Elizabeth Robinson’s Counterpart reviewed by Holly Simonsen

 

Counterpart-350x466
Ahsahta Press New Series 50
ISBN 978-1-934103-34-0
6″x8″, 112 pp., pbk.
$18

A Shell Halved: Elizabeth Robinson’s Counterpart

It is the dull ubiquitous lurking of the shadow self whom we often name sleep, that taps mysteriously at the shell of Elizabeth Robinson’s collection, Counterpart. Dedicated to her publishing partner and longtime friend, poet Colleen Lookingbill, the counterpart also operates as a probing toward and a serendipitous encounter with a familiar doppelganger, the memory of whom remains only an obscured image afloat in the diaphanous haze of another world. A world, I am wont to say, where one need not be polite. Any friendship or spirituality present has been stripped of sentiment. The poet seems aptly intrigued and annoyed by her counterpart, which serves to tether the uncanniness of her subject matter to the sensations of a body at work in the physical realm, from Studies for Hell: I:

I, a hand, reached into the sea for a piece of the sea.
What I brought out,

piece of liquid, split my hand in two.
Split.

And from the gash came an interpolation
fascinated with its own blood.

Devoid of any banal religious imagery, instead Robinson gives us a hell as reflective as the sea, and a golem as innocent as the night we surrender to. Such that her question might be framed, how does one carve a shapeless mass into the creature behind the mirror? Rather than reduce this mystery to a simple binary, Robinson deconstructs the notion of otherness and highlights the nagging presence of that which we label other. Neither side is exalted nor debased for its mystery or morality.

As ambitious and slippery as the questions that guide the book, Robinson’s language follows suit. Words become shadows of themselves; white space heeds to the meditative echo of her lines, from Wander:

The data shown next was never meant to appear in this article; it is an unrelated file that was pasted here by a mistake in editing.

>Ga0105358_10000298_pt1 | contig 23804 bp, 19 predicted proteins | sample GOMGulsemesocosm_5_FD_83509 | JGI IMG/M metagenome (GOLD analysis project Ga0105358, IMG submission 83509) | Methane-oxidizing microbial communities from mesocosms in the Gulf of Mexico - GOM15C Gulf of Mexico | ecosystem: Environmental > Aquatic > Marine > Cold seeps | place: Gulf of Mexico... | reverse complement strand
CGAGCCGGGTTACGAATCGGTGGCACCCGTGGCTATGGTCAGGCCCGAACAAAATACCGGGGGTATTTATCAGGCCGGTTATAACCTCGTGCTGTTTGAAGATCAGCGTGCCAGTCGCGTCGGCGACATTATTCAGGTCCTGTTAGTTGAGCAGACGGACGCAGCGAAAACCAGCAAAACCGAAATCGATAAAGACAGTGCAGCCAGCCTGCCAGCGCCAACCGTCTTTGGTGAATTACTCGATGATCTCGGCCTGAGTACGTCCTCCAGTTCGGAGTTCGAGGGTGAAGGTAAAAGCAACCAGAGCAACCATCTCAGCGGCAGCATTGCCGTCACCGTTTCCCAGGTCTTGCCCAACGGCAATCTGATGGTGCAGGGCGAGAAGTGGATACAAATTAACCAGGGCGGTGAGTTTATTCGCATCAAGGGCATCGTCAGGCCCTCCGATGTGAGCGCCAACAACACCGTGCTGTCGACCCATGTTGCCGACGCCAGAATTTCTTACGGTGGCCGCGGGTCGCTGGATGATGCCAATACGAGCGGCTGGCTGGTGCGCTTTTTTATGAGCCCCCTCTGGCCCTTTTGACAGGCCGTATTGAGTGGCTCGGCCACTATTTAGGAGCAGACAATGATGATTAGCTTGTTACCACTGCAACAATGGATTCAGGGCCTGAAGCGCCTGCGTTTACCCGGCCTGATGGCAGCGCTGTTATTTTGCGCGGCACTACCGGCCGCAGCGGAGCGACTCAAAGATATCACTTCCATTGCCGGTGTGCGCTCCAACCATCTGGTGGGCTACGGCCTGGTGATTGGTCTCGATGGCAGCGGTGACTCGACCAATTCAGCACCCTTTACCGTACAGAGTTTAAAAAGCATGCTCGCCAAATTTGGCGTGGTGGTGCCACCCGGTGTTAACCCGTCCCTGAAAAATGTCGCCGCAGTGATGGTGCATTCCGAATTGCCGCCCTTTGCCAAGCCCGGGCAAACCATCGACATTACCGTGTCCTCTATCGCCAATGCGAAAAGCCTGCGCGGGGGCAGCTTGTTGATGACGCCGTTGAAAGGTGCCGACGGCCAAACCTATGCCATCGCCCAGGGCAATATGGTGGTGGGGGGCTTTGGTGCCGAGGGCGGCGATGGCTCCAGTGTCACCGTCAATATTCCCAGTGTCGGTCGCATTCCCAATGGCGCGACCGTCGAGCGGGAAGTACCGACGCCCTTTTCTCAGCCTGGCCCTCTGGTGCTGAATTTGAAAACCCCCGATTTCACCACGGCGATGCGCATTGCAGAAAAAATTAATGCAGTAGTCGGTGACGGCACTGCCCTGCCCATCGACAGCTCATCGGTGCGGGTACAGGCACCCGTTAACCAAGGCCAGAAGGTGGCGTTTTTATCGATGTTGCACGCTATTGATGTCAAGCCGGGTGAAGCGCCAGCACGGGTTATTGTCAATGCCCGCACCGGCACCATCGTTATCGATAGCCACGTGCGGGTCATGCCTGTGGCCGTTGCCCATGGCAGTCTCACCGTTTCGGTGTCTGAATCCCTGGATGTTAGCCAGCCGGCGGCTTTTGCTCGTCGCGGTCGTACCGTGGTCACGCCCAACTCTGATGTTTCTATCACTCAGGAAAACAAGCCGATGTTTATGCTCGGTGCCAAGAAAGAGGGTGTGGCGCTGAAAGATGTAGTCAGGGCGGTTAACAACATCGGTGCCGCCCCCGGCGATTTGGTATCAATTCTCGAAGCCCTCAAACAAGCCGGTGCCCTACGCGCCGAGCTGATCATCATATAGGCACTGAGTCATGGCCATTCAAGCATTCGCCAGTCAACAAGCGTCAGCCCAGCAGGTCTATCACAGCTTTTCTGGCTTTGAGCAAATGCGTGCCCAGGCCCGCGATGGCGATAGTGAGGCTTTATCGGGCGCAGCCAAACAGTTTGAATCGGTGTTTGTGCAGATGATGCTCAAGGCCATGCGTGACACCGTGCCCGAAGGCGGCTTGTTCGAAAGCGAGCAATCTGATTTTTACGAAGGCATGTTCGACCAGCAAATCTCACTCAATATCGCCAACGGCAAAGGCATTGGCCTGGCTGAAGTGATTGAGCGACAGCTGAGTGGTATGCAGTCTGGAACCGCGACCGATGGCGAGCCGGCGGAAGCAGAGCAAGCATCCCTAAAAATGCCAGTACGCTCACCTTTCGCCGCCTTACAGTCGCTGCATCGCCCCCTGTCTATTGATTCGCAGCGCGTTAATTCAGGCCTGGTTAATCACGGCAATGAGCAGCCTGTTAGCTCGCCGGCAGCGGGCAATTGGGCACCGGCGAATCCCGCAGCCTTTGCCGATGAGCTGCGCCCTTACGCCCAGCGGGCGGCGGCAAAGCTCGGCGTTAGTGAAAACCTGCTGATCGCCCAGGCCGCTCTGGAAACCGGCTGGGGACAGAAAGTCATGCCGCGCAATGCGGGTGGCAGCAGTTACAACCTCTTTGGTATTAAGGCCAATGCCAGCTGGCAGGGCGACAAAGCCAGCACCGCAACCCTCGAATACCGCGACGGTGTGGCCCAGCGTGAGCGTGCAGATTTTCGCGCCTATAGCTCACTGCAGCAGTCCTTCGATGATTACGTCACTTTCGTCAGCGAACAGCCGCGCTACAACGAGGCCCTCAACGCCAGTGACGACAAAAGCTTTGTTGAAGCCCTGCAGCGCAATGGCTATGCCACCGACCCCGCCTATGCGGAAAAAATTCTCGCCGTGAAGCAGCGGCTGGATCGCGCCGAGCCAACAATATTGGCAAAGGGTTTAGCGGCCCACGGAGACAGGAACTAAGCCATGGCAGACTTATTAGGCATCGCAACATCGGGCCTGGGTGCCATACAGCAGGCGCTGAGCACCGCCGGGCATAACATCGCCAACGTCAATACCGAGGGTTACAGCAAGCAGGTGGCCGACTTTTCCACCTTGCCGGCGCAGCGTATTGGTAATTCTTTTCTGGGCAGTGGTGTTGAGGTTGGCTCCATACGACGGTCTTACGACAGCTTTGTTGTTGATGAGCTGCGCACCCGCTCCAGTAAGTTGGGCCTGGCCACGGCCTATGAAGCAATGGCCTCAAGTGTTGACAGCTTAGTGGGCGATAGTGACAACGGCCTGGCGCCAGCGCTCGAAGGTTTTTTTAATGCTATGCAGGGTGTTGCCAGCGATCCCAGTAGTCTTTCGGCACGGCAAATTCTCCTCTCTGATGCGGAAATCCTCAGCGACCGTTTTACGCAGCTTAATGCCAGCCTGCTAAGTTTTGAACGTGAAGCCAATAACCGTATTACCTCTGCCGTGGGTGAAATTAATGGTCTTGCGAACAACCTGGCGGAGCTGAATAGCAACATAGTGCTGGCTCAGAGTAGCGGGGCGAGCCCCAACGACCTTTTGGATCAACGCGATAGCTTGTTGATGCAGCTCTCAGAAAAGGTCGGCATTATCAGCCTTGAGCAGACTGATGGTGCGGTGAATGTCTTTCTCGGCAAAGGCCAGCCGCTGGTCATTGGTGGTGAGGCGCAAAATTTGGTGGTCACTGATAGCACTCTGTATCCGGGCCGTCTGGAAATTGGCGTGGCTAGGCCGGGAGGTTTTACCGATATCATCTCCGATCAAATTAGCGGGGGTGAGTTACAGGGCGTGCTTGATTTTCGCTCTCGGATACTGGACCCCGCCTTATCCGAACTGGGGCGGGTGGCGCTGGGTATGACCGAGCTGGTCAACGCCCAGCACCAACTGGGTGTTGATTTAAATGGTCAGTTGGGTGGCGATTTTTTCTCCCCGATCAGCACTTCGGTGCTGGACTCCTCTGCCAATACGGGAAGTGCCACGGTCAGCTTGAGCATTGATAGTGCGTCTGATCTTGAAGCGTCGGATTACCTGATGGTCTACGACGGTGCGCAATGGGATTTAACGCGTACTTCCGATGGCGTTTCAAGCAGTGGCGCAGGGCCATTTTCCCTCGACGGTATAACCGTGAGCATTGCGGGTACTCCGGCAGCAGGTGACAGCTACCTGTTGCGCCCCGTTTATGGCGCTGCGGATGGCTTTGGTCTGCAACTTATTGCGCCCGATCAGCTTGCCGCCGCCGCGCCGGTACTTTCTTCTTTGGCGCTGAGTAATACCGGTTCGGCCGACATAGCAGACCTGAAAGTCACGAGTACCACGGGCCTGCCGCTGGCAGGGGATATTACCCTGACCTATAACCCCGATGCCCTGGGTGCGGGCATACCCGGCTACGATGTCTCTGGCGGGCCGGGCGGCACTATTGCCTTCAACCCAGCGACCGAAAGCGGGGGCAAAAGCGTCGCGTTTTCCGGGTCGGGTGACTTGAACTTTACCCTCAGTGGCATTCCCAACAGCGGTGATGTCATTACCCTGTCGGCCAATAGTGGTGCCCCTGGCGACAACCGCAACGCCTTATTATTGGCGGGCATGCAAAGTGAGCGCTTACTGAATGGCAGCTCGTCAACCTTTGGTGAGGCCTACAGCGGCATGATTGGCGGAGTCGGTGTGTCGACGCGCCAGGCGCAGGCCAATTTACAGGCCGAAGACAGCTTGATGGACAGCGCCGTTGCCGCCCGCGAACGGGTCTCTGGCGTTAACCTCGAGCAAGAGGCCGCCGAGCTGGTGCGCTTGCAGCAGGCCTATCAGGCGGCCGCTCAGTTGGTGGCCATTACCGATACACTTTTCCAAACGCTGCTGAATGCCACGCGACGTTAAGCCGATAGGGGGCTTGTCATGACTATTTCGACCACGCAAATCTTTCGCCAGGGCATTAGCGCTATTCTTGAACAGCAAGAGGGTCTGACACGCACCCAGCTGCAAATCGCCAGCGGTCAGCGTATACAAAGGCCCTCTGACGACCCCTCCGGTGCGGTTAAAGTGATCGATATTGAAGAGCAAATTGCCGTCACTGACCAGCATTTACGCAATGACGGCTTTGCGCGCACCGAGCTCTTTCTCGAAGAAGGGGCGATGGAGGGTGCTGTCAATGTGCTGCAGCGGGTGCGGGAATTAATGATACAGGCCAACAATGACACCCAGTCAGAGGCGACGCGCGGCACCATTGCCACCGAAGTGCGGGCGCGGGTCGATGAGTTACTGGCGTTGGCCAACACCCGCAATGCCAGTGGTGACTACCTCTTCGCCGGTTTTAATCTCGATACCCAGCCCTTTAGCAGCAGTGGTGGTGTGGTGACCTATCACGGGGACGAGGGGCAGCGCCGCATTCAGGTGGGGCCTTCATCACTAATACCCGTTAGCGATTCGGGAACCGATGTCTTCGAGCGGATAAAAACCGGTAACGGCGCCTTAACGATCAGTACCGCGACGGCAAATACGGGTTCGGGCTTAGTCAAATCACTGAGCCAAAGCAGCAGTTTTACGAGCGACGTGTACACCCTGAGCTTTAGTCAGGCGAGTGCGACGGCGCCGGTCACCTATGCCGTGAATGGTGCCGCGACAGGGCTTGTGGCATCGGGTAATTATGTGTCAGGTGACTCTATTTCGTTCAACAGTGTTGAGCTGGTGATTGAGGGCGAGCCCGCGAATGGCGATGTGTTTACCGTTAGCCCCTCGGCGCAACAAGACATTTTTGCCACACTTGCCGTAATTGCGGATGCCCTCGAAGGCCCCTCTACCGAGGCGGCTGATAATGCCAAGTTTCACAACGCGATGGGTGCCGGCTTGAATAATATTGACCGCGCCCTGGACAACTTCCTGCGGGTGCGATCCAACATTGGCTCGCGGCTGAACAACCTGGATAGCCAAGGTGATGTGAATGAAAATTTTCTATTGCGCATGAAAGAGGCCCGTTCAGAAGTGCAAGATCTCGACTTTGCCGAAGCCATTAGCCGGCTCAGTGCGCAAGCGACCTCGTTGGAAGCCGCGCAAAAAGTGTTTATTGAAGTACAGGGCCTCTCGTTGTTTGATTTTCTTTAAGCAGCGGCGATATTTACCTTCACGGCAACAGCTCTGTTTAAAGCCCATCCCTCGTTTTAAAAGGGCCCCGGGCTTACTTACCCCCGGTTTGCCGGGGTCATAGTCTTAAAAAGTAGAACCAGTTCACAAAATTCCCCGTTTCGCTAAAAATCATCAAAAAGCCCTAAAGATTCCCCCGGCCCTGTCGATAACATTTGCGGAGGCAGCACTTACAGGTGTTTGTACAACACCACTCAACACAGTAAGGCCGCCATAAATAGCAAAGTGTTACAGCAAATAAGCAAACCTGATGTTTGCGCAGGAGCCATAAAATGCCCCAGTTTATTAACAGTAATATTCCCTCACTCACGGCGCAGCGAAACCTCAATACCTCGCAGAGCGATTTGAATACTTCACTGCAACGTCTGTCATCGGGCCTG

I want my own narrative. I fit the flesh legs over my
own, I wear the blue eyes atop my own vision. I double
back my own tongue to let it taste itself….

Interminable and perfect circle. I have said that before;
before that I have said.

Through this commingling of form and content, language is made acutely aware of itself, although rarely reduced to punning. Janus, just one of the mythical figures alluded to in the work, provides the strongest access point for this language-play. Physically represented as a figure with two heads, simultaneously looking forward and backward, so too Robinson’s words fall in on themselves into altered synonyms and auto-antonyms. It is no surprise that after Janus we derive the word January, for here we have language twined in loneliness and hope. It is as if, just beyond reach, something is half-buried in the snow. In the process of attempting to uncover the grand mystery, one can’t help descend into the madness induced by freezing – and, consumed by the illusion of heat, eventually begin removing one’s own clothes.

This paradox is highlighted most poignantly in Sanctuary, wherein the counterpart seeks nourishment and sustenance from language and food, and in a strange transubstantiation asks:

Do you mind if I steal

a bit from you, I murmured

to myself, forgetting she stood by….

I felt her bite the echo from me…

Robinson ends the collection with her Secret Eden, an even stranger invitation to partake of the fruit of knowledge, to “Pronounce pulp and juice. How they divide from each other / as a fork in the road.” Readers are left no closer to believing that a clearer understanding will some day descend upon us. Nor are we left with an instruction manual of how to throw the veil from our eyes to recognize the doppelganger in the mirror. Rather, Robinson subtly, deftly, and in ways one hasn’t yet considered, reminds us that within the body’s phantom are the meat and marrow of our bones.

 


Simonsen_Holly_photoHolly Simonsen works in poetic collaboration with the Great Salt Lake. Her poems explore the relationship between language and ecologically disrupted environments.  She also works off the page with installation art and visual poetry.  She earned her MFA from Vermont College of Fine Arts (2010). Her work has appeared in several literary journals. Her manuscript, S AL T F LA T, was a finalist for the Yale Younger Poets Prize (2012), among others. She was a recent fellow at the Vermont Studio Center (2012) and at the Djerassi Resident Artists’ Program (2013).